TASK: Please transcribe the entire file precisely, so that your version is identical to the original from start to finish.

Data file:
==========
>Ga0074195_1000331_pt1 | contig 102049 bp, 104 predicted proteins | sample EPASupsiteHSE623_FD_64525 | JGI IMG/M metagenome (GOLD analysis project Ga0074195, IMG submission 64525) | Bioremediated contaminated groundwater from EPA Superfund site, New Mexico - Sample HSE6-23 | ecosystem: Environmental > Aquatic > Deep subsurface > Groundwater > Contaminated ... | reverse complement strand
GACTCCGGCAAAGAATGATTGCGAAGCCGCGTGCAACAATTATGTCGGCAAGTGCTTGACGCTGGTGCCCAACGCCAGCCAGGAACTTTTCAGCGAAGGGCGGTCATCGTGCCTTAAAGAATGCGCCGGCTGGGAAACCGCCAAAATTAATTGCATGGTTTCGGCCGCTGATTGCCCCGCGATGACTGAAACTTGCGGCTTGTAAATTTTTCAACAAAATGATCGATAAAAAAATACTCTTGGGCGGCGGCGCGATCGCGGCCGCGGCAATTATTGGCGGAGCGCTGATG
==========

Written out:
>Ga0074195_1000331_pt1 | contig 102049 bp, 104 predicted proteins | sample EPASupsiteHSE623_FD_64525 | JGI IMG/M metagenome (GOLD analysis project Ga0074195, IMG submission 64525) | Bioremediated contaminated groundwater from EPA Superfund site, New Mexico - Sample HSE6-23 | ecosystem: Environmental > Aquatic > Deep subsurface > Groundwater > Contaminated ... | reverse complement strand
GACTCCGGCAAAGAATGATTGCGAAGCCGCGTGCAACAATTATGTCGGCAAGTGCTTGACGCTGGTGCCCAACGCCAGCCAGGAACTTTTCAGCGAAGGGCGGTCATCGTGCCTTAAAGAATGCGCCGGCTGGGAAACCGCCAAAATTAATTGCATGGTTTCGGCCGCTGATTGCCCCGCGATGACTGAAACTTGCGGCTTGTAAATTTTTCAACAAAATGATCGATAAAAAAATACTCTTGGGCGGCGGCGCGATCGCGGCCGCGGCAATTATTGGCGGAGCGCTGATG